Why Did Crunchyroll and Funimation Divorce?

by Justin Sevakis,

Jonathon asked:

Funimation ended the partnership with Crunchyroll recently, and a bunch of their shows are getting pulled off of VRV, which sucks. Why did this happen? What will happen to the two companies? Should I be concerned that one of them is going to go away?

When it was announced about a year ago that Sony Pictures was buying Funimation, I predicted this would happen. The partnership between Crunchyroll and Funimation (and I call it that because the two companies didn't really combine in any meaningful way) was always one of convenience: Funimation did dubs and physical media better; Crunchyroll did quick subtitle translations and streaming better. Competing against each other AND Amazon AND Netflix simply didn't make sense at the time.

Now that both Crunchyroll and Funimation are parts of big international entertainment and communications conglomerates, it's a much different story. Both are now in the position where they're expected to feed their parent company's interests, which include their own streaming platforms, their own library of content, their own partners and their own distribution. Their goals no longer align like they once did.

There were other signs that the partnership wasn't always a good one. I heard rumblings behind the scenes of culture clashes and nerd tribalism that affected working together, which happens during a lot of mergers and partnerships like this one. The deal was a short-term one -- only a couple of years before it had to be renewed -- and given the two companies' long history of competition, I think it's reasonable to speculate that maybe they never quite got around to fully trusting eachother during this short period of cooperation.

But no matter. It's over now, and a number of titles are disappearing off of each other's sites. The two did license a huge number of titles jointly, however (including several yet to be released, where they're even on the production committee together), and those will be staying put (although most of Funimation's dubs are being pulled from Crunchyroll). It's all very confusing, since every title was a slightly different arrangement.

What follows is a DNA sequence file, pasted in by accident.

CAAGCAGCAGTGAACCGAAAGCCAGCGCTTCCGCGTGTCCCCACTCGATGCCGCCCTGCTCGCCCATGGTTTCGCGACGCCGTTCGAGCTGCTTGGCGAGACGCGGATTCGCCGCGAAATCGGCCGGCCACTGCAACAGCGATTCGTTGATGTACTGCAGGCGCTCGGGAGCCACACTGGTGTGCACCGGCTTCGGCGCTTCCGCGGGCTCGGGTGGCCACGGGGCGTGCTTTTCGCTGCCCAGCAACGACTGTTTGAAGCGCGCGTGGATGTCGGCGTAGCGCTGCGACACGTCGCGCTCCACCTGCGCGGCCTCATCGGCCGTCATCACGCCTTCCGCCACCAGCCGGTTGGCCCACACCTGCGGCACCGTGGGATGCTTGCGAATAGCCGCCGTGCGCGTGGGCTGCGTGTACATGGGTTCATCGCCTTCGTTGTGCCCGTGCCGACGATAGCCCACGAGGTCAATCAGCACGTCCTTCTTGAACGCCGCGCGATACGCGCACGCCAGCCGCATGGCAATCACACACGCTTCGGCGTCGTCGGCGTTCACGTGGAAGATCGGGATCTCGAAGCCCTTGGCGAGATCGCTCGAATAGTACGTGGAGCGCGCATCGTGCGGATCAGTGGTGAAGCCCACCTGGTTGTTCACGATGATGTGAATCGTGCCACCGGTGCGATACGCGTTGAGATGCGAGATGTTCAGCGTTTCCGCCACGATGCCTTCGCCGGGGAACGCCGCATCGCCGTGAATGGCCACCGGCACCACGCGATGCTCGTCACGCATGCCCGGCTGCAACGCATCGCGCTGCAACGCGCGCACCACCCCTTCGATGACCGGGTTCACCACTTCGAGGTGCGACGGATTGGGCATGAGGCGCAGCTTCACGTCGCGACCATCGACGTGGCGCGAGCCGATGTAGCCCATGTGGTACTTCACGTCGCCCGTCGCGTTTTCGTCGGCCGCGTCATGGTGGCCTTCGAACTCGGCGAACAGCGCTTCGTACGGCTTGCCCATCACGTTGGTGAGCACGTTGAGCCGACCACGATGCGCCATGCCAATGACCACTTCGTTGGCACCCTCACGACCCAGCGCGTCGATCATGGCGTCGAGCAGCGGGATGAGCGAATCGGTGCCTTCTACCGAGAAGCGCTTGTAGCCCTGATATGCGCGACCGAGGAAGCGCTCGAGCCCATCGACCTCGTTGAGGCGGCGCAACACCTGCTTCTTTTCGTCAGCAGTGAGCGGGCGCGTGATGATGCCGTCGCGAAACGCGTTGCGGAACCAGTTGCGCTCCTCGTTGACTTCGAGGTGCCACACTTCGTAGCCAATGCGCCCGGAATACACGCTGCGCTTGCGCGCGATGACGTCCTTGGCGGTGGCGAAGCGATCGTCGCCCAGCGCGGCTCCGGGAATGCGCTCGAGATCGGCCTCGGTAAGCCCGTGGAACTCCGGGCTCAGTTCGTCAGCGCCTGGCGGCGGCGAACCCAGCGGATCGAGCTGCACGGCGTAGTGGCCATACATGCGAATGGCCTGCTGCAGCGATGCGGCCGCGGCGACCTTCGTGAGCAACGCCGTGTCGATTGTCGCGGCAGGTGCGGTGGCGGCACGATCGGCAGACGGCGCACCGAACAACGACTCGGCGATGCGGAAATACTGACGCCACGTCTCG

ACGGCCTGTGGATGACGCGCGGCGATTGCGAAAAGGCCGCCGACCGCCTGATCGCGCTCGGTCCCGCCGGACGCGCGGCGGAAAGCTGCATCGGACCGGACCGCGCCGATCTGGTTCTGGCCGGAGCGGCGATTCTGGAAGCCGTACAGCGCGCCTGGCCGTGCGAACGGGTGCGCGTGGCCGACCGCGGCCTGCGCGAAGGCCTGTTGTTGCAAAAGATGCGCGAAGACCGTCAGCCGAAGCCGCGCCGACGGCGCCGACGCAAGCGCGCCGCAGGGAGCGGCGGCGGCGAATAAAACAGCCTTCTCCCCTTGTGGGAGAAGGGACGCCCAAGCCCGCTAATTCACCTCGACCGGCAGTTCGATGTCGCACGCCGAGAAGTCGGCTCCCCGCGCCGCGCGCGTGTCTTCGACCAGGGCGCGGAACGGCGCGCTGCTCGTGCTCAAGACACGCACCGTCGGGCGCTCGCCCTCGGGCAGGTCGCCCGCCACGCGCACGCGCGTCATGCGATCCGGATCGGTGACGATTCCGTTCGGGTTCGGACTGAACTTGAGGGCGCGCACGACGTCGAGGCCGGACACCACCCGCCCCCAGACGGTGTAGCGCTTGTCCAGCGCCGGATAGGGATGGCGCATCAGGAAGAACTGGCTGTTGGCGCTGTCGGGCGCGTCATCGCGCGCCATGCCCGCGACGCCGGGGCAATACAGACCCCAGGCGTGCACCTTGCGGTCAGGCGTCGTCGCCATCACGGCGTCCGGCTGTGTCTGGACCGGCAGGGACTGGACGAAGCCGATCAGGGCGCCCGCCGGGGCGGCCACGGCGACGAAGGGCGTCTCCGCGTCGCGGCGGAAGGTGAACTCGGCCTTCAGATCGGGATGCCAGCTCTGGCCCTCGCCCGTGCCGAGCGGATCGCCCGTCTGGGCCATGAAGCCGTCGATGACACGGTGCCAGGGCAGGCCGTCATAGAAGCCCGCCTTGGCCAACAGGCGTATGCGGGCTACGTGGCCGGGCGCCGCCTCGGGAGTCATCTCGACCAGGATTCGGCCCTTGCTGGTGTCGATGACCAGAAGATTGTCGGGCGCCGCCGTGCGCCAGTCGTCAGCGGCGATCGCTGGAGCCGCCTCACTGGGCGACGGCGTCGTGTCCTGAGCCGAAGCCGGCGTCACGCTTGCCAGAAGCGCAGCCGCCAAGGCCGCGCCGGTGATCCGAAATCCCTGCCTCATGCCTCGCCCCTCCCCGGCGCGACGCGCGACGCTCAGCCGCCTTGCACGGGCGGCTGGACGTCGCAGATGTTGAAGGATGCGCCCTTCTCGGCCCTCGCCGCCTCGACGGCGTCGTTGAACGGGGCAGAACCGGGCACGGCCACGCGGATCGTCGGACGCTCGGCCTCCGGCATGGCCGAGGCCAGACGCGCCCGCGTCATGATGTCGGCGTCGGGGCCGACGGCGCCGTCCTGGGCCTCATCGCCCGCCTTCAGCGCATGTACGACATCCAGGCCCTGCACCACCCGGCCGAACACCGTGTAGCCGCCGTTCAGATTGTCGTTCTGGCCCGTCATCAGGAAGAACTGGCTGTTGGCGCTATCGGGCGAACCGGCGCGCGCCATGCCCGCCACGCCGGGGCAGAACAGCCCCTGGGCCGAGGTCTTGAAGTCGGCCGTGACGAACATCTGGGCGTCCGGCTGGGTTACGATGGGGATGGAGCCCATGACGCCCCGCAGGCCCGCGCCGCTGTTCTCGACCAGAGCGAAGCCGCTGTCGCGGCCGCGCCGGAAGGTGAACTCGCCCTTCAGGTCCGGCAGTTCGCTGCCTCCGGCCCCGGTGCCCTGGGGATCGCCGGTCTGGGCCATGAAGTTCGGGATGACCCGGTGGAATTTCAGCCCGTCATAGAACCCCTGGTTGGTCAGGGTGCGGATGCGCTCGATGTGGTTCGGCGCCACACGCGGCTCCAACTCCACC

Neither company is in any danger of going away. While WarnerMedia has been trimming the fat off of their new acquisitions by closing down services like DramaFever and FilmStruck (the latter of which is already being replaced after an outcry), Crunchyroll is decidedly not "fat" -- it's the most successful niche streaming service in the world, with 2 million subscribers and turning a profit. While I can't guarantee what will happen to the rest of the VRV collection of services, Crunchyroll is in no danger. It's the envy of the digital media world. VRV and Crunchyroll may even form the basis of WarnerMedia's new streaming platform, expected next year.

Crunchyroll will soldier on, much like it has been doing. They've already announced that they'll be filling the void left by producing a lot of their own dubs, though I highly doubt many of the vendors they're using are up to the sort of speed Funimation is capable of, it isn't impossible to build something with similar speed and quality. And HiDive, which represents much of Sentai Filmworks' catalog, has already replaced Funimation on the VRV service, making new dubs like Food Wars! and other shows available.

Sony Pictures also just paid a lot of money specifically to buy Funimation, and they're definitely not keen to let their investment go to waste. That said, this move indicates that control of the company will likely be shifting entirely to new overlords soon. That means that 2019 is going to be a year of major transition and trauma over in Flower Mound. I suspect some layoffs are in store, as well as transitioning away from Universal Pictures Home Entertainment's distribution, since that's something Sony can do in-house. Transitions like that are always rocky, and may result in some temporary shortages.

I would expect some level of continuity for consumers, but to be honest, I don't know if we'll be able to recognize the company in another year. I don't know what their goals are in terms of licensing strategy, distribution or streaming, and I suspect that most Funimation employees don't either. But the company is definitely not going away, and neither are most of its flagship titles. I expect the dubbing studio to be fairly safe as well, since it's more cost effective and more efficient than nearly any operation of its kind. (Sony Pictures typically hires LA area dubbing studios for its projects, which typically cost far more).

Yeah, safe to say 2019 will be very interesting for both of these companies.

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Anime News Network founder Justin Sevakis wrote Answerman between July 2013 and August 2019, and had over 20 years of experience in the anime business at the time. These days, he's the owner of the video production company MediaOCD, where he produces many anime Blu-rays. You can follow him on Twitter at @worldofcrap.

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